Final: Seahawks 23, Patriots 17

Upset Alert: Raiders over Saints (-5.5)

I know, trusting Derek Carr is scary, but one situation where I actually have some confidence in him is with the game on the line. He delivered another 4QC/GWD last week, albeit another one where he needed a pass interference penalty on a third down to keep the drive alive. But Carr won a 34-30 game on the road against Carolina and had the offense moving well. I watched the Saints-Buccaneers game and was generally impressed by New Orleans, but not by the offense. Drew Brees looked old and inaccurate in one of the more disappointing performances from that offense in a long time. Michael Thomas was injured late in the game and his high-ankle sprain will keep him out this week. Emmanuel Sanders is a fine player, but what else does this offense really have at WR now?

That’s why I like the Raiders to open their new Las Vegas stadium with a win on Monday night. They can protect Carr and the Raiders seem further ahead offensively right now than the new-look Buccaneers did last week. If you’re going for an upset this week, this is the one to end the week with.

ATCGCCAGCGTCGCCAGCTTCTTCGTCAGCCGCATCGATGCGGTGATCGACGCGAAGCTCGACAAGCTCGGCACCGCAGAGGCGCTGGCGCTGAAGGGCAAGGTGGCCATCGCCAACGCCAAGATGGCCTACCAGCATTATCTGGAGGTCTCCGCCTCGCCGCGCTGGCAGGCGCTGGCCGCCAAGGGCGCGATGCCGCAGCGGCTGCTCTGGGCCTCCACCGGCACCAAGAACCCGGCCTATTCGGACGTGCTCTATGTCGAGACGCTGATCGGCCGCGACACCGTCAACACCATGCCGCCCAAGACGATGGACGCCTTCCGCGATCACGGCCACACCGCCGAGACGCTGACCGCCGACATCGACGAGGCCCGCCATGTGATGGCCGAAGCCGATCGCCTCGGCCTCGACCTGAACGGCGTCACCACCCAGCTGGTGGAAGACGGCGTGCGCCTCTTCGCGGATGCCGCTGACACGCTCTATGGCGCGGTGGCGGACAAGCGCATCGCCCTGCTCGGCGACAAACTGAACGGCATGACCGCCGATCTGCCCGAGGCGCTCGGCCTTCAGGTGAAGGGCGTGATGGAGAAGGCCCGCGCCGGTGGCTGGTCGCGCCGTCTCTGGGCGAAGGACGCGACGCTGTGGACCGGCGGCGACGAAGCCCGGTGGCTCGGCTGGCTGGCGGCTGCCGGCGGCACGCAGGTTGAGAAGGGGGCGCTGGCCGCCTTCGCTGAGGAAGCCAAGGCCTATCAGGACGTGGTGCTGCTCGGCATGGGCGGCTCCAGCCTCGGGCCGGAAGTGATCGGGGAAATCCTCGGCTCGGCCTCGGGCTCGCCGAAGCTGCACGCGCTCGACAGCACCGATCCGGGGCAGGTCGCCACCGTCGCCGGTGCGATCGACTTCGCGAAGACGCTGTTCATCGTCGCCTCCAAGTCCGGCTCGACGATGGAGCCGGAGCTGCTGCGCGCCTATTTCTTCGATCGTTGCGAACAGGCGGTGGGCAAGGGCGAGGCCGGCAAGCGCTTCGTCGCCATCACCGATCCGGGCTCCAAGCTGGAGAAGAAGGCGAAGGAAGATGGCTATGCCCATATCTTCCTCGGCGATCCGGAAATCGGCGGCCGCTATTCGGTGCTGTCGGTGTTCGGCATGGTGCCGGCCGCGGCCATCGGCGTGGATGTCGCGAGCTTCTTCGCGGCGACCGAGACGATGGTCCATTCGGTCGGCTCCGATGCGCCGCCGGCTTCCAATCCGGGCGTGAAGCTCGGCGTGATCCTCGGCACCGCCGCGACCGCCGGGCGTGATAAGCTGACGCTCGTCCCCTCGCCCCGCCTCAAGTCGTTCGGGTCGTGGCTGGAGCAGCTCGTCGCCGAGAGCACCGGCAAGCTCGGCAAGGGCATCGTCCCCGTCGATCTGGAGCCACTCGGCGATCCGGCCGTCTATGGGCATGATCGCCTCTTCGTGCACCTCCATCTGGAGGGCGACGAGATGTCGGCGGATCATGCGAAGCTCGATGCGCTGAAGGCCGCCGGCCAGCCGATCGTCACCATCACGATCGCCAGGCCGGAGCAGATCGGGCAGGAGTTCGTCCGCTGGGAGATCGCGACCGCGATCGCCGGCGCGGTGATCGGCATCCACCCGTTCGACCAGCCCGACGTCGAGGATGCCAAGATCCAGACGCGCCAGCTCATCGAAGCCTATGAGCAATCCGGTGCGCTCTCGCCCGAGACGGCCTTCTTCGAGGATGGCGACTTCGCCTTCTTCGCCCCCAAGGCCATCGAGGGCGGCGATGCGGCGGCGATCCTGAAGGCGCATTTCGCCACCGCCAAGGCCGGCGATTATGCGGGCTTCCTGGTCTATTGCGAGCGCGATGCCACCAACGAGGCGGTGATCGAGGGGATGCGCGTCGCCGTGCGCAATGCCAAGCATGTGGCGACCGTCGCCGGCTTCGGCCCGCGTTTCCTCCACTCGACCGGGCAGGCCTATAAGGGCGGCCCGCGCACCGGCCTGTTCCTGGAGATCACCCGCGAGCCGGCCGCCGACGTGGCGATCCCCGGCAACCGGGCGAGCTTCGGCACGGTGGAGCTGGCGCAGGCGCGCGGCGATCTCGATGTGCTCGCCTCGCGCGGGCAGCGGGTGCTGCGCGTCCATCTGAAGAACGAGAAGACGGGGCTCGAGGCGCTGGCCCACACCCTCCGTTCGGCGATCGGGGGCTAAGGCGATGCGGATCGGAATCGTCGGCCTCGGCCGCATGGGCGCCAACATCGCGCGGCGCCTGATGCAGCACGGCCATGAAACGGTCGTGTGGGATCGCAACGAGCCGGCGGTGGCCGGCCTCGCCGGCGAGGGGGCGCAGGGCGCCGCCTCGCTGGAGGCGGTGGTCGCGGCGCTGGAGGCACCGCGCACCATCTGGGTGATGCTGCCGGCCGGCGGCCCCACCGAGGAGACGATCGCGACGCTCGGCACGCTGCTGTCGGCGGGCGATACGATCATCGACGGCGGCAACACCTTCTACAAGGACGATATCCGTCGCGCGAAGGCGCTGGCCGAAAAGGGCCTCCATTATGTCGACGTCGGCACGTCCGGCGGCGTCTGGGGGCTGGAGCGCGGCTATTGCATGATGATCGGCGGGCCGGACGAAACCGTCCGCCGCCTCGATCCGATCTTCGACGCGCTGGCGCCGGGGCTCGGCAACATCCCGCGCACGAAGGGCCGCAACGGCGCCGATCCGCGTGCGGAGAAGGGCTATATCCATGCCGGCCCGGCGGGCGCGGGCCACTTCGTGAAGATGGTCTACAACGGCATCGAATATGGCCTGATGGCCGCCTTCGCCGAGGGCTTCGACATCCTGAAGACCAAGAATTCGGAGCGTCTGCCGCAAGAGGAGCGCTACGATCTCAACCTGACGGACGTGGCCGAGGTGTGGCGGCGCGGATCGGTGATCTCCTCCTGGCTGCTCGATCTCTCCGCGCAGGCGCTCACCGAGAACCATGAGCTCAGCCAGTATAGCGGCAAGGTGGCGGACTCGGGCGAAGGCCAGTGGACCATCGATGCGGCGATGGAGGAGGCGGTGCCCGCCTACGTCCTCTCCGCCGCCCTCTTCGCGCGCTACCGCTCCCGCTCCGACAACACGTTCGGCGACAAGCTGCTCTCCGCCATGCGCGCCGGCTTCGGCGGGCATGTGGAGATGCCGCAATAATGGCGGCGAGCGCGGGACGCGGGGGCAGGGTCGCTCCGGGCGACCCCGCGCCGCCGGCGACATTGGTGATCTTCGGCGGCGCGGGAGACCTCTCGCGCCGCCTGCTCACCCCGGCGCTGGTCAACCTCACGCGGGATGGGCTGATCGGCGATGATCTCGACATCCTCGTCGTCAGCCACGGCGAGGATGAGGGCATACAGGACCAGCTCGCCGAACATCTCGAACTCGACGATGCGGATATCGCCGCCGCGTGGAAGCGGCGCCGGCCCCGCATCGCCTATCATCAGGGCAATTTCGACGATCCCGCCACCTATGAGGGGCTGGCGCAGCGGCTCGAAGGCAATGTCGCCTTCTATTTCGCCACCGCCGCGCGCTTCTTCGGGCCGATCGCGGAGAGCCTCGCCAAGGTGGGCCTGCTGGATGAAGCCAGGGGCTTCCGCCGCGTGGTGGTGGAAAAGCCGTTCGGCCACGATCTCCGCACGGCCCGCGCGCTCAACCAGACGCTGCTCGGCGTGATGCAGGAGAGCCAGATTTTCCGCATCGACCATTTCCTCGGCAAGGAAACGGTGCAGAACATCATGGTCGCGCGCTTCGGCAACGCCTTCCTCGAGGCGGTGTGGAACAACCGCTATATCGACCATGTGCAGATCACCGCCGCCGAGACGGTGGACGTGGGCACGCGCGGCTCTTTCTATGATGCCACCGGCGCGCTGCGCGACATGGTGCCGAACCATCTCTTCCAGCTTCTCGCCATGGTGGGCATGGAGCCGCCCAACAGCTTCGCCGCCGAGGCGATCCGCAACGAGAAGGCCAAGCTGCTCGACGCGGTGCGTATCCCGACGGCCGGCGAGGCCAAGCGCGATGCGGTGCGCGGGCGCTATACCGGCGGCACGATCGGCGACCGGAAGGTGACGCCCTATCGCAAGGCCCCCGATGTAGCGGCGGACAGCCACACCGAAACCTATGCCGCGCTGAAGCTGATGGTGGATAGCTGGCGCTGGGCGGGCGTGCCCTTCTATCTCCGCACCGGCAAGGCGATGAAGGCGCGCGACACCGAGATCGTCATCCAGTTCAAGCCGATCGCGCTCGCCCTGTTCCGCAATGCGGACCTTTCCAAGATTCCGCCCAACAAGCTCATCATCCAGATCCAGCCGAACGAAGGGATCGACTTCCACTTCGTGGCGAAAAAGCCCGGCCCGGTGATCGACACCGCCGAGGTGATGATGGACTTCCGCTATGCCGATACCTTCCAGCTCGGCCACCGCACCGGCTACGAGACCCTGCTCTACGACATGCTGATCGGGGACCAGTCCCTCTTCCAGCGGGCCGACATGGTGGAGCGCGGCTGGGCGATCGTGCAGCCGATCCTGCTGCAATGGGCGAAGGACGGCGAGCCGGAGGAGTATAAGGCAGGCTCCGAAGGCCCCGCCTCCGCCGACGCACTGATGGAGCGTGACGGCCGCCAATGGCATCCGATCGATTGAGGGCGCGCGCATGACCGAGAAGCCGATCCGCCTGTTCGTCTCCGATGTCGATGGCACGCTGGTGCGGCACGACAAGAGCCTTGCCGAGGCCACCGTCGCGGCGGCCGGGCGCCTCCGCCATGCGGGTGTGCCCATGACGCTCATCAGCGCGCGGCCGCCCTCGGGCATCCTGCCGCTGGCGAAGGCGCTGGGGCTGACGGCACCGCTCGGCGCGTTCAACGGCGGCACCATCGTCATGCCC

Final: Raiders 24, Saints 20

NFL Week 2 Predictions

I had a 9-6-1 ATS start to 2020, but already 0-1 in Week 2 after Joe Burrow found a way late to beat the spread in Cleveland.

I’ m not giving up on the Vikings yet, though that’s a game I’d stay away from this week. Could go many ways.

NFL QB Injury History

While starting running backs and some gifted pass catchers are dropping like flies to begin the 2020 NFL season, the most important position, quarterback, has been exceptionally healthy so far.

In fact, we’ve gone through training camp, the absence of a preseason, and now Week 1 without any noteworthy injuries to any of the league’s 32 starting quarterbacks. That’s an improvement from previous years like 2019 when Nick Foles was knocked out in Week 1, giving Gardner Minshew a quick intro to the job. In 2018, Foles started the season for Philadelphia while Carson Wentz wasn’t ready yet. In 2017, Andrew Luck never got ready and missed the entire season for Indianapolis. In 2016, Teddy Bridgewater’s gruesome knee injury suffered in practice ended his season before Week 1.

Hopefully this won’t be a jinx, but I updated the injury history data I’ve had on starters and even dug deep to include Ryan Fitzpatrick, who has only missed five starts to injury in his career. Below is the history for all 32 current starters, even including Joe Burrow who just made his NFL debut and plays his second game tomorrow. These are only injuries so any starts missed for playoff rest or getting demoted won’t show up here. Missed playoff games are also included.

Since these tables are large, the 32 players will be presented in three parts. The first table includes the eight unfortunate passers who have suffered at least two different injuries and have missed 10 or more games from them: